When You’re a Jet

1 December 2014

Close-up Look at a Jet near a Black Hole in Galaxy M87. NASA/ESA and John Biretta (STScI/JHU)
Close-up Look at a Jet near a Black Hole in Galaxy M87.

The evidence for black holes often seems confusing to the general public. On the one hand scientists say that a black hole is an object of such great density that not even light can escape it. This leads to the question of how we can observe such a thing if it doesn’t emit light? The answer scientists give is that black holes are a source of intense energy, driving things such as quasars and galactic jets. This apparent contradiction has led some people to reject that there is any evidence for black holes at all. Supporters of the electric universe models go even further, and claim that things like quasars and jets are due to pinched electric currents or similar phenomena. But in fact a black hole being both dark and bright isn’t contradictory.

A celebrity draws a crowd. The crowd makes the noise. Mario Sorrenti
A celebrity draws a crowd. The crowd makes the noise.

As an analogy, imagine if a famous actress such as Scarlett Johansson were to walk down a busy sidewalk. Pretty quickly a crowd would start to gather. There would be a clamor for her attention, requests for autographs and selfies. The gathering crowd would be quite loud, even if Ms. Johansson never says a word. If we were to see the shouting crowd from a distance, we could deduce that something is drawing the crowd together. If we also hear shouts of “It’s Scarlett Johansson!” “Can I get your autograph Miss Johansson?” and “We love you Scarlett!” we can deduce that the actress is the cause of all this commotion, even if we can’t see her directly. It’s possible that the crowd could be mistaken, and it is just someone who happens to look like Johansson, but if have other points of evidence such as the fact that she’s filming a movie in town and she just tweeted about leaving a restaurant a block away, we can be fairly sure it’s actually her.

A similar thing occurs with black holes. By itself a black hole doesn’t emit light, and the only way we would detect it would be by gravitational lensing or the orbital motion of nearby objects. But often black holes exist within the centers of galaxies, where there is lots of nearby gas and dust. As this material tries to move closer to the black hole, it heats up and ionizes, which can create things like a plasma accretion disk that can emit intense x-rays and gamma rays. The currents of this accretion disk can also generate strong magnetic fields, which in turn creates one of the most striking features of black holes, known as jets.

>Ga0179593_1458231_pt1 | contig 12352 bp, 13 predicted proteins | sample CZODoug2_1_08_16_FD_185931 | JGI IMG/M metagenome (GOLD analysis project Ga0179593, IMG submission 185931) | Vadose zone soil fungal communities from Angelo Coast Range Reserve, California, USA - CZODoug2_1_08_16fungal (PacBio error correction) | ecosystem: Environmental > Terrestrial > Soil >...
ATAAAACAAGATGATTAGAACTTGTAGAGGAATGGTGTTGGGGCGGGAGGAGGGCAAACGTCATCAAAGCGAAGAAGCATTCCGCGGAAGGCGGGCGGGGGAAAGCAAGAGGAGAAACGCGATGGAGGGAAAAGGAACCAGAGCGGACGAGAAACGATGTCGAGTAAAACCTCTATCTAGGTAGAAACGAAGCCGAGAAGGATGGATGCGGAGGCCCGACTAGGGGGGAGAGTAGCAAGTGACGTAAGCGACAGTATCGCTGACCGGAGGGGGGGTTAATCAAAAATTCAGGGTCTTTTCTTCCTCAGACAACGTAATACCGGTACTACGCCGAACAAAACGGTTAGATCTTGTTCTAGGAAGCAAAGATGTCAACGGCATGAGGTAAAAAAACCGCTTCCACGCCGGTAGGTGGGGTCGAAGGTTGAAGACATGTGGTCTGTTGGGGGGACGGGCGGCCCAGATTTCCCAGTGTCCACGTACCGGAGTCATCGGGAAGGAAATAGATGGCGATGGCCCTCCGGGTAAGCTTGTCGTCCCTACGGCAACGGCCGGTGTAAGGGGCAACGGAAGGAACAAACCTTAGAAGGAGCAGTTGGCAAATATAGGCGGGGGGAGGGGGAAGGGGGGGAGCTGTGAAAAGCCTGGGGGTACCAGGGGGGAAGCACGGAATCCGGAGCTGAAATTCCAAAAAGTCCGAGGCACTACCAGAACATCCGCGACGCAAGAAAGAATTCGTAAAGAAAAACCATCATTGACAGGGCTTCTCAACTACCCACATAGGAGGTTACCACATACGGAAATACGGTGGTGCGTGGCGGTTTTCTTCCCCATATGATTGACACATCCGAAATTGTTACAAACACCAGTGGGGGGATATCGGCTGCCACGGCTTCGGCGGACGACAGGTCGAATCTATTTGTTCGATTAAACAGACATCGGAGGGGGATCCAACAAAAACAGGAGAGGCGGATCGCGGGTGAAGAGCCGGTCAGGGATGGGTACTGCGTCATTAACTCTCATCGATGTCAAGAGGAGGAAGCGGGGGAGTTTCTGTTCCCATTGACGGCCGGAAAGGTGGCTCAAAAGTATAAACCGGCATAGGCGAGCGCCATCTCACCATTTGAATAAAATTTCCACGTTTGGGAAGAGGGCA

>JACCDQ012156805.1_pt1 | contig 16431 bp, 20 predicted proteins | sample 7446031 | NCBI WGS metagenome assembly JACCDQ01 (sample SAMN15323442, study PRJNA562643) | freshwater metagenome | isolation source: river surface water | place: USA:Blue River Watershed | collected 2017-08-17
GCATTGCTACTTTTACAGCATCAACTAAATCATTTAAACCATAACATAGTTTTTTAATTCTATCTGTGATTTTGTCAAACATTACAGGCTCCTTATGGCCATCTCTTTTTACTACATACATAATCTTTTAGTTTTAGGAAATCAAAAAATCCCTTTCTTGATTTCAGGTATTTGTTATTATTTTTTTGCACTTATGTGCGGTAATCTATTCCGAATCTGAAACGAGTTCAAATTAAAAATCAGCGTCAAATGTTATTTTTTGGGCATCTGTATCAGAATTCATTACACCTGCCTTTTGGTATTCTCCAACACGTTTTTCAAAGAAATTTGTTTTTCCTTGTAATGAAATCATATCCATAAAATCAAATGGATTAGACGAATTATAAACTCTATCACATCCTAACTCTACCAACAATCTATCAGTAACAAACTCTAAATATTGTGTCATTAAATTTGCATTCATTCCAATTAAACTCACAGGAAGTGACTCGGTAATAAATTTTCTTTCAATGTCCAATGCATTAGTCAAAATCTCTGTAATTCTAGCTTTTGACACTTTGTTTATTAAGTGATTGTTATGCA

Jets are caused by streams of high energy particles that speed away from the magnetic poles of the black hole. The material is traveling so close to the speed of light that some jets give the illusion of being superluminal. So how does a black hole’s strong gravity and magnetic field cause material to stream away from it at high speed? It has to do with the fact that the magnetic poles of a black hole are where the hold on ionized gas is the weakest. Both the black hole’s gravity and its magnetic field continually try to squeeze material into the black hole, but when material reaches the polar region the intense pressure and energy of the surrounding plasma can send stuff flying. It’s similar to the effect of squeezing a watermelon seed between your fingers. Squeeze harder and harder, and eventually the seed can pop out of your fingers and shoot away at high speed.

So while the black hole itself doesn’t emit light, the surrounding material is driven by the black hole to emit lots of light and stream jets away from its poles. Of course electric universe fans will argue that these x-ray sources and jets are proof that”everything is plasma” and that attributing these effects to a black hole is just astronomers trying to fit a square theory into round data in order to preserve their dogma. Of course what they ignore is the fact that we see similar effects with neutron stars, so we know that dense masses can drive the formation of jets and intense x-rays. We also know that a supermassive black hole exists in our own galaxy from its gravitational effect on close stars. Then there’s the fact that black holes are a prediction of general relativity, which is experimentally confirmed every day. Then again, many EU supporters don’t accept general relativity either, but that’s a whole ‘nother story.

The point is that while black holes can capture light, it doesn’t trap everything. Long before matter reaches that point of no return it is heated, ionized and squeezed so that it is quite luminous in many cases. Nothing but a supermassive black hole can drive that kind of intensity.